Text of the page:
Dan Parkes

    "I've realised that the job requires more time and commitment than I am able to give as I have also got a business to run," Parkes told BBC South West. 

     "I've loved my time as coach at the club and I'm happy that I've been able to assemble a good squad of local lads who have performed well this season. I wish the players and the club the best of luck for the rest of the season and look forward to hopefully seeing the Albion back in the Championship in the near future." 

  15. The Choir: Asperger's syndrome man 'an example to others'

    Johnny O'Shea

    BBC News Online

    An autism support charity says a man with Asperger's syndrome who is part of a television competition-winning choir is an example to others with similar conditions.

    Michael Luya. Pic: BBC/Twenty Twenty

    Twenty-two-year-old Michael Luya, a member of Exeter Univeristy's Semi-Toned, who won Gareth Malone's latest series of The Choir, was praised for singing an emotional solo of Candle in the Wind in the BBC Two competiton's semi-final.

    Clare Cox, from the National Autistic Society, said: "Many autistic performers tell us that they are happiest and most confident when they are on stage entertaining an audience.

    "By demonstrating his musical and performance skills in such a high-profile competition, Michael will undoubtedly inspire more young autistic people to have the confidence to follow his example."

    You can watch the the final here.

  16. Christmas decoration ban: 'Over-interpretation of rules'

    BBC Radio Devon

    A resident in a council-run property which has been banned from putting up Christmas decorations up in communal areas thinks it's an "over-interpretation of the rules".

    Christmas wreath

    East Devon Council has banned putting wreaths and other decorations in communal areas. The authority said festive decorations were a fire hazard and it wanted to keep residents safe.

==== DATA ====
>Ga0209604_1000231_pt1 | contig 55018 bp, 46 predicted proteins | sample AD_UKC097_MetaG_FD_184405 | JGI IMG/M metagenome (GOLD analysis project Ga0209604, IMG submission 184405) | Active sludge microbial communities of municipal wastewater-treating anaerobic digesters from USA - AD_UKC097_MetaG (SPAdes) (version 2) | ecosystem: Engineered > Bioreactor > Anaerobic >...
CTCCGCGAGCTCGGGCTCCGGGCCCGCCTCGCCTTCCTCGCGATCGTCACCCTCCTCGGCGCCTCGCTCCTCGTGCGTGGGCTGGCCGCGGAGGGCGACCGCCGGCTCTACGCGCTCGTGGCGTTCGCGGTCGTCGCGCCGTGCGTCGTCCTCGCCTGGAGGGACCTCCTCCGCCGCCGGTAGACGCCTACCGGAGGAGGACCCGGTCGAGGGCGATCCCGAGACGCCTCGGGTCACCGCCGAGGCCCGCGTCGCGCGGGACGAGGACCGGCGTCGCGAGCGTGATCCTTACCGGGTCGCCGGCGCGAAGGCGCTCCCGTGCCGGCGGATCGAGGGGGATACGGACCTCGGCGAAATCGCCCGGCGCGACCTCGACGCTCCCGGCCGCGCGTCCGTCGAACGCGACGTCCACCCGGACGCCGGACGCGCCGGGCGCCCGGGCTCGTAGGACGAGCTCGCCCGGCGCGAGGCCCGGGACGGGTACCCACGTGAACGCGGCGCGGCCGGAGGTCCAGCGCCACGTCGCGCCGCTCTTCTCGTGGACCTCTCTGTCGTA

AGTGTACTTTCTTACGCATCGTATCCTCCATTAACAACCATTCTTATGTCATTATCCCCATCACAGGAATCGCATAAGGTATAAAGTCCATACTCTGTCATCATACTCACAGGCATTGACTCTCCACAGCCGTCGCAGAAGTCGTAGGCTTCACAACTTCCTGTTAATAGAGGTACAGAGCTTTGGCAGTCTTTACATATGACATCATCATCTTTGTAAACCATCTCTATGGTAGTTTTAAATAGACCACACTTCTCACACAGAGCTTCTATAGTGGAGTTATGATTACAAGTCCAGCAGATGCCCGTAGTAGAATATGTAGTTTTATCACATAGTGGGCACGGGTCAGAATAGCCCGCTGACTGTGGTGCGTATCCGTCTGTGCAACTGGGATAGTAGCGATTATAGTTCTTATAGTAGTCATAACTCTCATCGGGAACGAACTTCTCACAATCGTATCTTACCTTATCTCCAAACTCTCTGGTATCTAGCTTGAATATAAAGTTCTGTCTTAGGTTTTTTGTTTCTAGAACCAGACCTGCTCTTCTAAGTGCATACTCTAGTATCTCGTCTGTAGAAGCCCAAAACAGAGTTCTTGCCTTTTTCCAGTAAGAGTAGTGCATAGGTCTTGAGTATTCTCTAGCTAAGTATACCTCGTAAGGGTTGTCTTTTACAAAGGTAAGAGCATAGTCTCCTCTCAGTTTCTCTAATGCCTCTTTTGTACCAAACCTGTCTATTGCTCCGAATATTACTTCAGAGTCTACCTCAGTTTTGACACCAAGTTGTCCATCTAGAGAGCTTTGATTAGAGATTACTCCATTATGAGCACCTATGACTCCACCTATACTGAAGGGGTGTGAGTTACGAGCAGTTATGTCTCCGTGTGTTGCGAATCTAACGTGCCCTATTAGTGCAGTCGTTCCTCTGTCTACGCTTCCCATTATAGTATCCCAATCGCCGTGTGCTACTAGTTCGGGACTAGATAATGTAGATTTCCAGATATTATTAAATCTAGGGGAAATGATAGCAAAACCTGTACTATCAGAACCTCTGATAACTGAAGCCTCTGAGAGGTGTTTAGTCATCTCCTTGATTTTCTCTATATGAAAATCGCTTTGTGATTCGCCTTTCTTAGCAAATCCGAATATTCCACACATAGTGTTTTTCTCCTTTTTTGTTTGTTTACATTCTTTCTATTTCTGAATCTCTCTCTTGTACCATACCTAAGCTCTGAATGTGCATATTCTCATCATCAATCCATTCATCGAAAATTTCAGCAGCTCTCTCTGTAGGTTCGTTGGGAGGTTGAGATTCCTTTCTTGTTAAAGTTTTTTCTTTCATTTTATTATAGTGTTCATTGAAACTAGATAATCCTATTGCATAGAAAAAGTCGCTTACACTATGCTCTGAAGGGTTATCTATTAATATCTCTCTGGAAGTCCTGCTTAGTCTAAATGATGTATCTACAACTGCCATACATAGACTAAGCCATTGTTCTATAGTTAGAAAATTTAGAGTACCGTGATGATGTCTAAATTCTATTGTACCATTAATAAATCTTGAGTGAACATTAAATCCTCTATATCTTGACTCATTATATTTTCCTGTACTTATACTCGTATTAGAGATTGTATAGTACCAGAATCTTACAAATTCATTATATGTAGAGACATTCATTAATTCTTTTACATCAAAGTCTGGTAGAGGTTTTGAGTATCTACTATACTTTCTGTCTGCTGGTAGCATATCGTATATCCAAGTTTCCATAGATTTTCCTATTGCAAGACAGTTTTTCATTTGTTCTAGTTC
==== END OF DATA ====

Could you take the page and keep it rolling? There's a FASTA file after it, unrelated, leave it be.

David Barter, who lives in Dray Court in Exmouth, said: "I feel that using fire resistant decorations, I don't see that there is any problem at all."

  17. Health workers asked to prevent hospital admissions

    BBC Radio Cornwall

    Health workers in Cornwall are being asked to provide extra services to try and deal with a system under extreme pressure. 

    A letter from Cornwall Council to a health professional - leaked to the BBC - explains that many people currently do not have a care package to allow them to be discharged from hospital, causing bed blocking.

    Workers have been asked for additional help to provide care and support to prevent hospital admissions.

  18. Hospital alerts changed from colours to numbers

    Andrew Segal

    Local Live

    The Royal Cornwall Hospital has been put on a Level Four alert - formerly known as Black Alert - as a result of winter pressure on services. 

    A hospital spokesman said the ratings of alert nationally had been changed from colours to letters, but added that the hospital was "at the highest level of pressure and demand on services right now".

    Royal Cornwall Hospital sign

    The newly designated levels are now:

    • One - formerly Green
    • Two - formerly Amber
    • Three - formerly Red
    • Four - formerly Black